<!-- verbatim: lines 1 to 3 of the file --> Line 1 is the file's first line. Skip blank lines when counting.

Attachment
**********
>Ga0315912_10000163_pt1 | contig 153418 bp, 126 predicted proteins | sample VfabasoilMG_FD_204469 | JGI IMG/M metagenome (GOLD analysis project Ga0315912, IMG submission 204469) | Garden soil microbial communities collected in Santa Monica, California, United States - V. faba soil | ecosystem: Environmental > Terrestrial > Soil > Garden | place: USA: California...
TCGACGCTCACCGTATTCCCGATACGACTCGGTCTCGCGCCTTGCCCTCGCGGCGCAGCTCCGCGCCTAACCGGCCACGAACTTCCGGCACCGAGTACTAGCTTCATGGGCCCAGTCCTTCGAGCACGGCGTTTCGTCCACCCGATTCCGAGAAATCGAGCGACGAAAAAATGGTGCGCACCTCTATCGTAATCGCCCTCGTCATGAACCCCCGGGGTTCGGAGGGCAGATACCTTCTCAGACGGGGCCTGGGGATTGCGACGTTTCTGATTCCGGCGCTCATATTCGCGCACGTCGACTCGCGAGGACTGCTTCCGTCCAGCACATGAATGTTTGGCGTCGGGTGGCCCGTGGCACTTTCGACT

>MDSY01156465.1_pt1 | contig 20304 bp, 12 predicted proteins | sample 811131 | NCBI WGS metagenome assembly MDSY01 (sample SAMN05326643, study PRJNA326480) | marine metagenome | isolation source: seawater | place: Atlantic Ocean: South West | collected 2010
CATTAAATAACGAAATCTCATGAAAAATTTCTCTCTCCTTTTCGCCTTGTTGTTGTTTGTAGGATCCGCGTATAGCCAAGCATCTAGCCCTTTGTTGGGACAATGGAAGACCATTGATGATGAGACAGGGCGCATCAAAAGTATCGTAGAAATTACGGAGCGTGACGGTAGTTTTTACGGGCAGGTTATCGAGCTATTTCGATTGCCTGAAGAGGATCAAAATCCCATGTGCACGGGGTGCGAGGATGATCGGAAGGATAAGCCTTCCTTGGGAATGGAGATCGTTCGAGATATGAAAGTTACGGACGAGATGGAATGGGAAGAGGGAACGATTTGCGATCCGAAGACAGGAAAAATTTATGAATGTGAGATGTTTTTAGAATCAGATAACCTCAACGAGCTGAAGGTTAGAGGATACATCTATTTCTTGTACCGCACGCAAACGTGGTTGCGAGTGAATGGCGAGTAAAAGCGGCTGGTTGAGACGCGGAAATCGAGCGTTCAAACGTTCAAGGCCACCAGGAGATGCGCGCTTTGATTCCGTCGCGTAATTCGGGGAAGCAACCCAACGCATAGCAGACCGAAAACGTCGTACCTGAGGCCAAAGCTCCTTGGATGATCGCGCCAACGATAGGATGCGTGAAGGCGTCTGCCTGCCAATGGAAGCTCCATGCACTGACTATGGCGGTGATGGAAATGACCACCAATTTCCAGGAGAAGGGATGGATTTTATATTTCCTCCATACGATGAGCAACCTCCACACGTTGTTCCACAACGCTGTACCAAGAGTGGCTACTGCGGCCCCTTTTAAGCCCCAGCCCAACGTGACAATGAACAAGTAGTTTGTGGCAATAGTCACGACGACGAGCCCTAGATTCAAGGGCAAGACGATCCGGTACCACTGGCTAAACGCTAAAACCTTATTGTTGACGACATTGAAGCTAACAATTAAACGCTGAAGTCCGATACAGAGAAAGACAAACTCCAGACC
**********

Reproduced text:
>Ga0315912_10000163_pt1 | contig 153418 bp, 126 predicted proteins | sample VfabasoilMG_FD_204469 | JGI IMG/M metagenome (GOLD analysis project Ga0315912, IMG submission 204469) | Garden soil microbial communities collected in Santa Monica, California, United States - V. faba soil | ecosystem: Environmental > Terrestrial > Soil > Garden | place: USA: California...
TCGACGCTCACCGTATTCCCGATACGACTCGGTCTCGCGCCTTGCCCTCGCGGCGCAGCTCCGCGCCTAACCGGCCACGAACTTCCGGCACCGAGTACTAGCTTCATGGGCCCAGTCCTTCGAGCACGGCGTTTCGTCCACCCGATTCCGAGAAATCGAGCGACGAAAAAATGGTGCGCACCTCTATCGTAATCGCCCTCGTCATGAACCCCCGGGGTTCGGAGGGCAGATACCTTCTCAGACGGGGCCTGGGGATTGCGACGTTTCTGATTCCGGCGCTCATATTCGCGCACGTCGACTCGCGAGGACTGCTTCCGTCCAGCACATGAATGTTTGGCGTCGGGTGGCCCGTGGCACTTTCGACT

>MDSY01156465.1_pt1 | contig 20304 bp, 12 predicted proteins | sample 811131 | NCBI WGS metagenome assembly MDSY01 (sample SAMN05326643, study PRJNA326480) | marine metagenome | isolation source: seawater | place: Atlantic Ocean: South West | collected 2010